"Role Of Financial Manager"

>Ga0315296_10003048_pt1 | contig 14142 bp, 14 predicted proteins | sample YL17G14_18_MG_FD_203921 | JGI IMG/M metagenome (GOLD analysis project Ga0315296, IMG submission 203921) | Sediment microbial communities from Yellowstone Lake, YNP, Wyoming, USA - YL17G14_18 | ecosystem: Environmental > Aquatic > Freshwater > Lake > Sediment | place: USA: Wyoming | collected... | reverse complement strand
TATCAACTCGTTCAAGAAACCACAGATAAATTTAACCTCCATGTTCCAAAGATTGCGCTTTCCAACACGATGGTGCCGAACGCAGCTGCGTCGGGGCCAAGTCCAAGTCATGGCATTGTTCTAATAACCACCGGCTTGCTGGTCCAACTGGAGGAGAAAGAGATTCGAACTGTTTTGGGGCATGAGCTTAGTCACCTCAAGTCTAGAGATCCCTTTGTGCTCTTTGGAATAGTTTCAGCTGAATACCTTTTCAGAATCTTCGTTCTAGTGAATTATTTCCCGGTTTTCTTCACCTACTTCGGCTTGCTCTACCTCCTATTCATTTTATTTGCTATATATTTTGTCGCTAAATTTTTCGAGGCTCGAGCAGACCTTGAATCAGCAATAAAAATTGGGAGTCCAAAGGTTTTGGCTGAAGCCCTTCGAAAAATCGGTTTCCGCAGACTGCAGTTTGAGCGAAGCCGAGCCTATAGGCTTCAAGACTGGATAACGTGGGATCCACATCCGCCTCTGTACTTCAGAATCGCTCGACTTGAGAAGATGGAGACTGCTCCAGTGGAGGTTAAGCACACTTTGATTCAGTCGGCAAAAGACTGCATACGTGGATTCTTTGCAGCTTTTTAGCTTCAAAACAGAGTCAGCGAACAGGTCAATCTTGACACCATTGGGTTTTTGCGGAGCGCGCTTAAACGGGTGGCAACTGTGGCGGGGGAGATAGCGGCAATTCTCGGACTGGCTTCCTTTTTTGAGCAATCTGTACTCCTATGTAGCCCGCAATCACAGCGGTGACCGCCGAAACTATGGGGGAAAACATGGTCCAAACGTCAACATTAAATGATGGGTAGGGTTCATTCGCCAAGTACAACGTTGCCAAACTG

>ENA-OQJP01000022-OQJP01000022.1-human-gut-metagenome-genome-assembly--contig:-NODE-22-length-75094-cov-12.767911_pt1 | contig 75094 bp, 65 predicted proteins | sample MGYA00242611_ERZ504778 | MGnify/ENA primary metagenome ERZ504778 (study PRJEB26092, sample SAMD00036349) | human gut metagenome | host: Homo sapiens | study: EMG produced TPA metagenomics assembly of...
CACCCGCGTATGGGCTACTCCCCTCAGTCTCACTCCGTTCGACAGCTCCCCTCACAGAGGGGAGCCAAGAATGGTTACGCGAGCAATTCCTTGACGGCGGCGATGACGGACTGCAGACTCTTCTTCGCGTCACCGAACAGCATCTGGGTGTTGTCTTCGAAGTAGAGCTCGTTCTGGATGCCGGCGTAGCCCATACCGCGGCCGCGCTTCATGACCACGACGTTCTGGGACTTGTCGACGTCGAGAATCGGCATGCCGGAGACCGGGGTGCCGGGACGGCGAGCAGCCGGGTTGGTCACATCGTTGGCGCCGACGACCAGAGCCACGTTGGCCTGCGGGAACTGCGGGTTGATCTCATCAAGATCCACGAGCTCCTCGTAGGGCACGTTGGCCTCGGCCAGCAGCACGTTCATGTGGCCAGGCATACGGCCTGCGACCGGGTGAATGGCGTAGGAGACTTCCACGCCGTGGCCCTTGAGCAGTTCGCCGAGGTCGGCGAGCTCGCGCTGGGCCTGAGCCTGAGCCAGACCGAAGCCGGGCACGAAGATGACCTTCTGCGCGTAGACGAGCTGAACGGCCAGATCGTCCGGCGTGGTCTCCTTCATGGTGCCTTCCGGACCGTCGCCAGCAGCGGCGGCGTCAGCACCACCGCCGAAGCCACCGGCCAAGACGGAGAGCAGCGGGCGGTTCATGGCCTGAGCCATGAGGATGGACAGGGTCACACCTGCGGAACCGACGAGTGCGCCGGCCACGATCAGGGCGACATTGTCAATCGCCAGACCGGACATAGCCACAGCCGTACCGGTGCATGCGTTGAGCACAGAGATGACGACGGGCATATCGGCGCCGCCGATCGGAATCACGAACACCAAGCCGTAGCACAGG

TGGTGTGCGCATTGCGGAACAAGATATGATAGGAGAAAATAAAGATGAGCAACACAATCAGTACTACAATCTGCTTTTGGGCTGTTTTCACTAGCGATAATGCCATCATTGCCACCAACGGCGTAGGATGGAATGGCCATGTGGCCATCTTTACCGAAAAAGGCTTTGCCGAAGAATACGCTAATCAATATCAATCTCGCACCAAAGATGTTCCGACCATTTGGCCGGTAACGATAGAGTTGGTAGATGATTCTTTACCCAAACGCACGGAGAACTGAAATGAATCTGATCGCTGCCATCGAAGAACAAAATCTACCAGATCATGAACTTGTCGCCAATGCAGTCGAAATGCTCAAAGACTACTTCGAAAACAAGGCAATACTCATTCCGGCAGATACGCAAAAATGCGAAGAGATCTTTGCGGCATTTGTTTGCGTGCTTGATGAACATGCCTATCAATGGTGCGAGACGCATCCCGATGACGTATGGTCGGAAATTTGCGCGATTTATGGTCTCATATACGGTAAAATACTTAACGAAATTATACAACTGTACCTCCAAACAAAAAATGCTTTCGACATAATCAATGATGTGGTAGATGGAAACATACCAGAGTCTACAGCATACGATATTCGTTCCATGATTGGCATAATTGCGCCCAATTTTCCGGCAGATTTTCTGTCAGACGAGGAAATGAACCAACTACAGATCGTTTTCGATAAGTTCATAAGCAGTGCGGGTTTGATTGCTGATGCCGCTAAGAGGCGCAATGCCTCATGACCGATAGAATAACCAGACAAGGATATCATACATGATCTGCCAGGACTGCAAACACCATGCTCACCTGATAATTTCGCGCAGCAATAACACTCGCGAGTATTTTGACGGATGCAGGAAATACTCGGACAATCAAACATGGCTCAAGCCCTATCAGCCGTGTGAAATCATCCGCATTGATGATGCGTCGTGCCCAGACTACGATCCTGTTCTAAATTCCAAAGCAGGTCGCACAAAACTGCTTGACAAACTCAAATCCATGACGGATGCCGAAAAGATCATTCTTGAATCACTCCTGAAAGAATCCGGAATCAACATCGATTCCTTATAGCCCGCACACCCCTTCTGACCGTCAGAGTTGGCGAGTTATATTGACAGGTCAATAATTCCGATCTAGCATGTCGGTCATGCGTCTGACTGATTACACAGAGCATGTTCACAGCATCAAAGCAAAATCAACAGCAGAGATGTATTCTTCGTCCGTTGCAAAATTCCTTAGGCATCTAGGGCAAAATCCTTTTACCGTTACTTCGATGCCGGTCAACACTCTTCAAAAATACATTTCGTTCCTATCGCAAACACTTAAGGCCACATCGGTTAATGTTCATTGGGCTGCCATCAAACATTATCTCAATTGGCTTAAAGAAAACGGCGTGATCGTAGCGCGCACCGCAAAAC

Public Budgeting & Finance Summer 1990 Volume 10, Number 2 JOHN L, MIKESELL and THEO EDWIN MALOY MARVIN PHAUP/ Federal Financial Reporting JOHN YINGER/ States to the Rescue? ROBERT LACEY/ Public Enterprises and the Budget KEITH SNAVELY/ State Taxation of Interstate Sales ROBERT C, RICKARDS/ Budget Presentations in Texas HARRISON S, CAMPBELL, JR./ Comparative Fiscal Analysis STATE SERIES JON YUNKER/ Managing a Budget Office VIEWPOINTS: PROFESSIONAL BUDGETING HERBERT G, PERSIL / Profession of Budgeting DAVID S, BROWN / Role of the Financial Manager AL KLIMAN /A Successful Budget Process TRANSACTION PERIODICALS CONSORTIUM DAVID S. BROWN The Role of the Financial Manager The chief financial officer is one of the most important positions in any organization. While it might be known under a variety of names--budget officer, comptroller, controller, vice-president for financial affairs, or some other designation--it clearly is at the top of those positions traditionally described as staff. And since all organizations depend on the resources available to them, the person who fills this top financial position in an agency is extremely important to the organization as a whole. In government, both at the federal and state level, the position of chief financial officer is usually filled by someone who has been trained in the skills of public administration, Said in another fashion, when selecting a chief financial officer, the head of an agency chooses not among those individuals who have been involved in operations, engineering, marketing, or other operational areas of an organization where a specific knowledge of the product or service is required. Instead, the selection of a financial manager is usually made from among those candidates for the position who have received academic training in the various staff areas. Financial managers have many responsibilities and much may be expected from them. A variety of skills are required of them and these vary depending on the needs of the organization. I. The Financial Manager as Supervisor of the Budget Process. This traditional role gives the financial manager major responsibilities in budgetary preparation. He or she is more than the assembler of estimates, as often was the case in the past. Today, the financial manager must put together the agency's budget and also guide the process in terms of its real needs. The chief elected/executive officer (depending on the organization) must approve the agency's "plan of action" in the final analysis. But the financial manager must put the budget in shape to win the required approval. He or she should know what the appropriate legislative committees are willing to accept and also manage the budget's presentation, no easy task at any time. 2. The Financial Manager as Forecaster of Future Needs--and as Provider of Ways of Meeting Them. Those in the public service are well aware that the source of future funds is ordinarily the legislature. But this does not mean that there are no other sources of needed monies. Funds can often be moved from one appropriation to another, or are David S. Brown is a professor emeritus in the Department of Public Administration at George Washington University. available at times from other agencies. The financial manager should be aware of program needs as they occur and also aware of ways of satisfying them. He or she must estimate all sources of income, including any potential borrowing authority (such as the issuance of bonds). Thus, at all times, the financial manager must be well-informed of the organization's financial status- -and health--as well as the condition of the money markets and other matters relating to fiscal stability. 3. The Financial Manager as Overseer of Expenditures. Historically, the financial manager is the "keeper of the budget." This means being well aware of the ways that money is used. The task is not so much to give approval to everything that is spent as much as to be assured that spending is generally carried out in accordance with the stipulations approved by legislators and political executives. The cavalier fashion in which many program administrators may have used the funds made available to them suggests the "chain of command" has not always worked in the fashion intended. Someone must be alert to what is really happening. That person is the financial manager. Good judgment requires avoiding telling operational officials what to do, while ensuring that the wishes of those who voted the funds available to the agency are respected. There are many ways in which an agency can get into trouble financially and it is always part of the financial manager's job to see that these are avoided. 4. The Financial Manager as Guardian of Assets. An agency has many assets, including properties, buildings, and equipment. They all have value. The financial manager and associates are responsible for protecting these assets. This responsibility, has, in recent years, in addition to other duties, put them in the business of finding ways of protecting the agency's investments. Also, because the way things are done often becomes bureaucratic -- and as a result costs money--the financial manager has gotten into the "management analysis" business and increasingly uses computers and other sophisticated equipment. This calls for specialists, of course, who logically come within the financial manager's purview and complement other assignments. They also assist in the traditional task of financial management. 5. The Financial Manger as Contracting Officer. The fact that so many of the transactions of the modern organization involve contributions from the outside means that large sums of money are needed in the life of the organizational system. This reaffirms the requirement that the modern financial manager be involved with the procurement process. Again, the major work needs to be done by those people with expertise in contract matters. But they should be considered as part of the financial manager's domain. For all these purposes, the financial manager must have skills considerably removed from the budget officer of old. He or she is, of course, the advisor to the chief elected/executive officer. But more than that, the financial manager and staff are advisors as needed to those on the line. The financial manager is also a trainer. Those who are at the operational levels are often unaware of the kind of problems which those at higher levels must face. It is the financial manager's responsibility to convey these problems to others in the organization. The literature of organizational management has given too little consideration to the Public Budgeting & Finance / Summer 1990 importance of negotiation as one of the manager's capabilities. The financial manager is a person whose knowledge of the resources available to the organization is critical. But because others produce the goods and services which must be produced, their views must also be heard and taken into account. Financial managers must never let the power or influence they posses lead them to forget that there are others whose contributions must be weighed and measured in the decision-making process. This is why "negotiate" is more appropriate to the financial manager's work than either "direct" or "control"